Though Palestinian students have described experiencing a continual lack of support by the university administration in the midst of harassment from groups outside SF State, they have found continuous support from student groups on campus. In particular, they attributed members of historical campus organizations, such as the Student Kouncil of Intertribal Nations, whose members suggested and encouraged GUPS to propose a mural in 2005.
At an April 9, 2019 rally, the League of Filipino Students led a call and response. “I said ‘Rise up, rise up, rise up.’ Rise up, rise up, rise up. I said, ‘Rise up, my people rise up.’” Later, students led chants of, “From Palestine to the Philippines, stop the U.S. war machine.”
Many students emphasized that GUPS has given them a sense of community and joy, but their involvement with the organization is still riddled with double standards, accusations of antisemitism and concerns about potential retaliation for their beliefs and actions. These concerns have been persistent and haunting, especially considering the methods used by organizations such as the David Horowitz Freedom Center — known to plaster college campuses with posters listing the names of professors and students they claim have ties to terrorist organizations.
Palestinian students and a Palestinian professor at SF State have received Islamophobic death threats and hate mail.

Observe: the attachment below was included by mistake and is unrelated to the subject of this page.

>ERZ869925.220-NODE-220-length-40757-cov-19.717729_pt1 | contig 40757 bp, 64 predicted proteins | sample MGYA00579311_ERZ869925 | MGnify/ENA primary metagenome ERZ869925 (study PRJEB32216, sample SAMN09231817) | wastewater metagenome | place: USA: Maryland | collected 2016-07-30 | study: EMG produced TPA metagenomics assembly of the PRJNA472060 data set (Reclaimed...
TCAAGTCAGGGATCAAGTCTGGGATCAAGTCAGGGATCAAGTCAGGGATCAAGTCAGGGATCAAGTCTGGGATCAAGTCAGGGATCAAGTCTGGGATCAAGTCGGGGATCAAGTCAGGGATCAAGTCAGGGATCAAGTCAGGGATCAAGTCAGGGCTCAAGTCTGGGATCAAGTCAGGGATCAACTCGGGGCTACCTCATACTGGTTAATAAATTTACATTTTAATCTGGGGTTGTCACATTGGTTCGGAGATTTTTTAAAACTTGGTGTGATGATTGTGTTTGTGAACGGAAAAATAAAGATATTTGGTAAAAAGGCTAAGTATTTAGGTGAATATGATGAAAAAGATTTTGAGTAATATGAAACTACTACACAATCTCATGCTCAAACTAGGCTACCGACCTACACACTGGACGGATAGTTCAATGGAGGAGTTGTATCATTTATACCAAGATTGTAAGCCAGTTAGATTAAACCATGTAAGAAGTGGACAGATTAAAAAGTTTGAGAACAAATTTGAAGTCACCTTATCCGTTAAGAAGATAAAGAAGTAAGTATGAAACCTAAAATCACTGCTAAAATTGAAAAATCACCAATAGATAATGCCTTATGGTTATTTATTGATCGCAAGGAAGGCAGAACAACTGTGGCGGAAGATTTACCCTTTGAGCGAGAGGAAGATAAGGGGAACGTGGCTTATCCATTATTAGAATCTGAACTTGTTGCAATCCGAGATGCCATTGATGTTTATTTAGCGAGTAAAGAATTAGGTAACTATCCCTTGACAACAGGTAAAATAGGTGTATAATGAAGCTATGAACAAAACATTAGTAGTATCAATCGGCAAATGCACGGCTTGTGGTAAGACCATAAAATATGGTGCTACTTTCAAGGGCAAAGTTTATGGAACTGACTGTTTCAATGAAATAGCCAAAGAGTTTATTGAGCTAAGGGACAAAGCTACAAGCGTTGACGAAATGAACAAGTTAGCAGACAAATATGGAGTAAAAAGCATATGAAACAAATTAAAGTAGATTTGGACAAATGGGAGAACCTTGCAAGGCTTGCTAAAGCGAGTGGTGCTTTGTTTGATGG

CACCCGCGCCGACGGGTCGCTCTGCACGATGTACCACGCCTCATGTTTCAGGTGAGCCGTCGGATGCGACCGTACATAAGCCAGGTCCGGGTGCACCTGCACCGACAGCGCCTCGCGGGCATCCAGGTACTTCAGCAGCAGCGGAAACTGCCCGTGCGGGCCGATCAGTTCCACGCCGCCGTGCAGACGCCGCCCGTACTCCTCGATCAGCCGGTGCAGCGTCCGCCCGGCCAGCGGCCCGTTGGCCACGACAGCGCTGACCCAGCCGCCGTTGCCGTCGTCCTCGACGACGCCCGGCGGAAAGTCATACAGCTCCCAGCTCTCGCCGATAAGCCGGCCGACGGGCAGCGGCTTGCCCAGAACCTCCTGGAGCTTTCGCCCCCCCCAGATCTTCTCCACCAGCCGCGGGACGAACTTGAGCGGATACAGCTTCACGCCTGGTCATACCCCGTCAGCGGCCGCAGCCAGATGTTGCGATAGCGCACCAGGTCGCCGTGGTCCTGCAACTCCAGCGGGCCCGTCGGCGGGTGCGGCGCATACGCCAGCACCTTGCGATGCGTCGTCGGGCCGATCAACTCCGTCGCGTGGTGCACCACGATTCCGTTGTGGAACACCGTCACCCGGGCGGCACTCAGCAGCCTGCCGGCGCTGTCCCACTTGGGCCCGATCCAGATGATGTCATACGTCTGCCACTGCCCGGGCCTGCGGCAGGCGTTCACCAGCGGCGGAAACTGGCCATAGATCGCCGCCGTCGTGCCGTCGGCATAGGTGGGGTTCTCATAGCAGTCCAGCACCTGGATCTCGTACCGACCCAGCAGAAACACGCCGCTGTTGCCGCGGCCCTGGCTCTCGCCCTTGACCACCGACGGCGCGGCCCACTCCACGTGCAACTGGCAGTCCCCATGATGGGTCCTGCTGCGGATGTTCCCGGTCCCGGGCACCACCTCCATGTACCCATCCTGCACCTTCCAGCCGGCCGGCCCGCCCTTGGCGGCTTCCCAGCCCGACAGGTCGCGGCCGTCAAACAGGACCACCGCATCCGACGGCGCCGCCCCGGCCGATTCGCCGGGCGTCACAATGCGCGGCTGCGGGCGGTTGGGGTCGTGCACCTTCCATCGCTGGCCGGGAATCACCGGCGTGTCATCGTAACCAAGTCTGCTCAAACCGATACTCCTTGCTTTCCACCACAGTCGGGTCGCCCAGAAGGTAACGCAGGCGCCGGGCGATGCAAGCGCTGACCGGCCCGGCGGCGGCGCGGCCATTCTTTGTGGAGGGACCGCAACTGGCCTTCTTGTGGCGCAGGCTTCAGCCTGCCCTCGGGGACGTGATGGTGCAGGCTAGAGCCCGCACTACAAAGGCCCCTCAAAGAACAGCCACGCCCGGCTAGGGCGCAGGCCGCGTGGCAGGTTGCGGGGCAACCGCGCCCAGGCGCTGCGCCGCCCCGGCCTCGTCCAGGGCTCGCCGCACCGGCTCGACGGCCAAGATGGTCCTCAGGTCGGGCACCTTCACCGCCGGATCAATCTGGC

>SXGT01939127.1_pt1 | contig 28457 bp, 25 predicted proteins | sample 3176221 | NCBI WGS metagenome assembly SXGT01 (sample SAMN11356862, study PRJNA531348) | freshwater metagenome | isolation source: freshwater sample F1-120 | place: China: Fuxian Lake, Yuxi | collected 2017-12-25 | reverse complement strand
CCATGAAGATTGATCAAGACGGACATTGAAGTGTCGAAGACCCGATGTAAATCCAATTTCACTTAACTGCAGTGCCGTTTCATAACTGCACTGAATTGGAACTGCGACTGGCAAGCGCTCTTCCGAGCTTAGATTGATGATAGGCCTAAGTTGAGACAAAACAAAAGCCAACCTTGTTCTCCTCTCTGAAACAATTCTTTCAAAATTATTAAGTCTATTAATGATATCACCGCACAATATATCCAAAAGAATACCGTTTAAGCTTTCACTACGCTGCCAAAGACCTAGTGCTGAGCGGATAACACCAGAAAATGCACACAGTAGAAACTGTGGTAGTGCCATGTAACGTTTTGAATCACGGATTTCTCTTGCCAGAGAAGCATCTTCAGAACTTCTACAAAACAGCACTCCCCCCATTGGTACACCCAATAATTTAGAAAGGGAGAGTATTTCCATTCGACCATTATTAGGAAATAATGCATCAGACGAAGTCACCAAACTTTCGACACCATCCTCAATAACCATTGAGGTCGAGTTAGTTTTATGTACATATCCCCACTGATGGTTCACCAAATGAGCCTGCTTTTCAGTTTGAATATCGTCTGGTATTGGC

Islamophobia often targets Palestinian students and supporters; however, Palestinian, Arab and Muslim identities are not synonymous. Not all Palestinians, Arabs or Muslims have the same viewpoint, politics or understanding of Palestinian identity or the issues around the Israeli-Palestinian conflict.
Nationally, students involved in Palestinian activism say they fear creating a social media presence, being quoted in newspapers or showing up at protests that could have them end up on a website that catalogs people as antisemitic.
Canary Mission is one website well-known by students involved in Palestinian-related activism. Its mission statement claims it focuses on documenting antisemitic individuals and organizations on North American college campuses that promote hatred of Israel, Jews and the U.S. This may include anyone who supports the Boycott, Divestment, Sanctions Movement or disrupts Jewish or pro-Israel speakers.
Canary Mission’s database consists primarily of Arab and Muslim students and professors, though there are also Jewish students, non-Arab or non-Muslim academics and activists, as well as white supremacists. The profiles are also updated — some created in 2016 were updated in March and include a full range of social media information.